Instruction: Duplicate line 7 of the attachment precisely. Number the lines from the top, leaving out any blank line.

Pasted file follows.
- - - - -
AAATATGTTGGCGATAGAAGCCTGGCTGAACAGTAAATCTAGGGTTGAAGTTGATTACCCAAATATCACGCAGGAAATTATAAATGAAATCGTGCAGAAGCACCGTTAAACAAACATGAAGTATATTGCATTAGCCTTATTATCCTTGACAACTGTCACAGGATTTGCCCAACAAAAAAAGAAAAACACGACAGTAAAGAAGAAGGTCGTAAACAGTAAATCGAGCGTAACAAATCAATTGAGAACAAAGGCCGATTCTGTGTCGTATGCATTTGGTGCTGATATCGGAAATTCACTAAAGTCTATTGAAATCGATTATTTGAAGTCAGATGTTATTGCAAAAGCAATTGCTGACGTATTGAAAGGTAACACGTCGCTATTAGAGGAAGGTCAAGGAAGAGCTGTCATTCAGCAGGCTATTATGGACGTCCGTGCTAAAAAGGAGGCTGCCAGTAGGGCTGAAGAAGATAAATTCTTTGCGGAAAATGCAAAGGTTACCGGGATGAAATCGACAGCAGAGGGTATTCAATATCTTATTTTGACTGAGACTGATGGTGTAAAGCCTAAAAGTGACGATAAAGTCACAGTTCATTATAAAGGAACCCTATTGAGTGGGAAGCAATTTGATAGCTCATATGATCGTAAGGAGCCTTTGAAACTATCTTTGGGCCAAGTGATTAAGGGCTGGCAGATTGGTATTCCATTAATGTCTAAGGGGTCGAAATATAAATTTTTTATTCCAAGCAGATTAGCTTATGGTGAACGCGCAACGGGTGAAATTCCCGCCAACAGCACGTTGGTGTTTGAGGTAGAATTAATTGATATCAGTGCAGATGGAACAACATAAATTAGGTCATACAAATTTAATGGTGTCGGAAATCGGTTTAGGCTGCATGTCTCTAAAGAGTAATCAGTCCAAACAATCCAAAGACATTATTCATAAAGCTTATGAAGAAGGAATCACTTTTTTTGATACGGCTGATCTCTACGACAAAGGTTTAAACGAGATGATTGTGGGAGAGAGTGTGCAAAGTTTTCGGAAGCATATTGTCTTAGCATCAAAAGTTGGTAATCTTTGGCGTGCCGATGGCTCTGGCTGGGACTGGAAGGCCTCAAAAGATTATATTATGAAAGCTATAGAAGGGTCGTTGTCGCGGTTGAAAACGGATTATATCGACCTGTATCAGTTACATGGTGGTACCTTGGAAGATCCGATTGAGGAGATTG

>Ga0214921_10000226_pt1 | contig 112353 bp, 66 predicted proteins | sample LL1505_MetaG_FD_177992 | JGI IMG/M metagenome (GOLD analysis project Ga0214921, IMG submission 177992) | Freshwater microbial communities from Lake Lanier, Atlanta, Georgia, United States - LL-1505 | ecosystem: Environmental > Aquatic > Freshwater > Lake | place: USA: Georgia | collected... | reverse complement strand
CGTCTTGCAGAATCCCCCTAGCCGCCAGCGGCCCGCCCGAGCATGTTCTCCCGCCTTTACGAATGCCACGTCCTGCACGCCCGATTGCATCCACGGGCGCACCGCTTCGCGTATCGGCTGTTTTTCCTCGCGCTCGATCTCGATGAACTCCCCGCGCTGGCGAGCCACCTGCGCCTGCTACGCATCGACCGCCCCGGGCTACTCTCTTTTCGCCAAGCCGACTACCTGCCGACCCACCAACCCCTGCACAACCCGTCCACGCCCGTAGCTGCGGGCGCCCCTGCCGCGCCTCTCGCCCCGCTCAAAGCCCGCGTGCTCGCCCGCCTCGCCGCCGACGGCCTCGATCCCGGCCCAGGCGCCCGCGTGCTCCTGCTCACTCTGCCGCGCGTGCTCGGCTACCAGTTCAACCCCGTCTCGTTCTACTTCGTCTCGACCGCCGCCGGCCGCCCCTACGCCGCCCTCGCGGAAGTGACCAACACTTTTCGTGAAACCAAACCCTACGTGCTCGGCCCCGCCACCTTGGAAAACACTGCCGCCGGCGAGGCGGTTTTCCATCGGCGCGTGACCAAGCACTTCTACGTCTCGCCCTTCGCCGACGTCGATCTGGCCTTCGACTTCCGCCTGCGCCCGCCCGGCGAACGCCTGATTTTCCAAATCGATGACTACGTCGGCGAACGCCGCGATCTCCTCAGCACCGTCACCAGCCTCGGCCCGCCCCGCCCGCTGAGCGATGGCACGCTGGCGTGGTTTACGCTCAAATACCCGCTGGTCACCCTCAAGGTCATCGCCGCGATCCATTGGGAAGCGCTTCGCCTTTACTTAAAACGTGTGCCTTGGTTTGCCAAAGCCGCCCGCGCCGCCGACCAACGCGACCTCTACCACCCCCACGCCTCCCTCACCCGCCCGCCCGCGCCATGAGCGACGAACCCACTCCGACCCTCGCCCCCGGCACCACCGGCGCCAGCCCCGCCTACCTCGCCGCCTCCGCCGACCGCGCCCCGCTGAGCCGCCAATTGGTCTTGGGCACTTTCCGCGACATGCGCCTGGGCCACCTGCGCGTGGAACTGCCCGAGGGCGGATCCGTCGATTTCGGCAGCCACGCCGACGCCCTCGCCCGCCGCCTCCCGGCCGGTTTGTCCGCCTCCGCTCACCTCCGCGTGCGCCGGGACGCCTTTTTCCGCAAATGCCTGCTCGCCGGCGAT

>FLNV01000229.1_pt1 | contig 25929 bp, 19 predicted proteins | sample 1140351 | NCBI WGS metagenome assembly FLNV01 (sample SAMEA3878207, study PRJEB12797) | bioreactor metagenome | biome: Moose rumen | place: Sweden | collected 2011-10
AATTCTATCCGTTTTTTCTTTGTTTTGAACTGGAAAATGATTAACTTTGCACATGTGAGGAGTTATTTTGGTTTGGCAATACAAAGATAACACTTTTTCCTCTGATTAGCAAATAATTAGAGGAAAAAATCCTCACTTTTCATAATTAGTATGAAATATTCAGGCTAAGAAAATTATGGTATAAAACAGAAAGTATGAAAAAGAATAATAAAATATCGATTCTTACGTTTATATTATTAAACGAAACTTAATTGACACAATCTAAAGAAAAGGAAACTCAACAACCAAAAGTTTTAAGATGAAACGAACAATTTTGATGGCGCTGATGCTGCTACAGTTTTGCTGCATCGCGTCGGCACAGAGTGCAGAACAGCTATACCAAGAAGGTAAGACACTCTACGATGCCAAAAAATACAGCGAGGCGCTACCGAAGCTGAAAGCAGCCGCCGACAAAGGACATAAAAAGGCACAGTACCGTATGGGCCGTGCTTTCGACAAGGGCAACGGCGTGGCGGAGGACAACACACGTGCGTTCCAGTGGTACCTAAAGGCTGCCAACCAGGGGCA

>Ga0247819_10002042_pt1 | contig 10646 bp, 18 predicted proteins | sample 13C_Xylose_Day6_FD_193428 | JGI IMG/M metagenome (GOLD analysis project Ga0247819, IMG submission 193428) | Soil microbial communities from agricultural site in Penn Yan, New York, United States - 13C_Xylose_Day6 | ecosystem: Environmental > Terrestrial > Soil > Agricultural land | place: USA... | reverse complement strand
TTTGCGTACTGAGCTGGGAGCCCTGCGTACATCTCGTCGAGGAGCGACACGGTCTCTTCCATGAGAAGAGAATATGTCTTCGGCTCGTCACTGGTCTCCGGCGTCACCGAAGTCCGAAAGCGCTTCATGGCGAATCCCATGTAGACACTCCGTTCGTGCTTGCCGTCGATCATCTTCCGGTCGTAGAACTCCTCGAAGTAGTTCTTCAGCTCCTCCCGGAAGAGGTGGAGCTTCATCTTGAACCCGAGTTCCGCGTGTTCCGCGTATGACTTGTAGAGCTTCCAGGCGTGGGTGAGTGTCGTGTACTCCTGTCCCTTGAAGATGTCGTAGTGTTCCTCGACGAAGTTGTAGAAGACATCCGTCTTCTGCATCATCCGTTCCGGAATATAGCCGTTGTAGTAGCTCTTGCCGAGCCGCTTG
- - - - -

TTTGCGTACTGAGCTGGGAGCCCTGCGTACATCTCGTCGAGGAGCGACACGGTCTCTTCCATGAGAAGAGAATATGTCTTCGGCTCGTCACTGGTCTCCGGCGTCACCGAAGTCCGAAAGCGCTTCATGGCGAATCCCATGTAGACACTCCGTTCGTGCTTGCCGTCGATCATCTTCCGGTCGTAGAACTCCTCGAAGTAGTTCTTCAGCTCCTCCCGGAAGAGGTGGAGCTTCATCTTGAACCCGAGTTCCGCGTGTTCCGCGTATGACTTGTAGAGCTTCCAGGCGTGGGTGAGTGTCGTGTACTCCTGTCCCTTGAAGATGTCGTAGTGTTCCTCGACGAAGTTGTAGAAGACATCCGTCTTCTGCATCATCCGTTCCGGAATATAGCCGTTGTAGTAGCTCTTGCCGAGCCGCTTG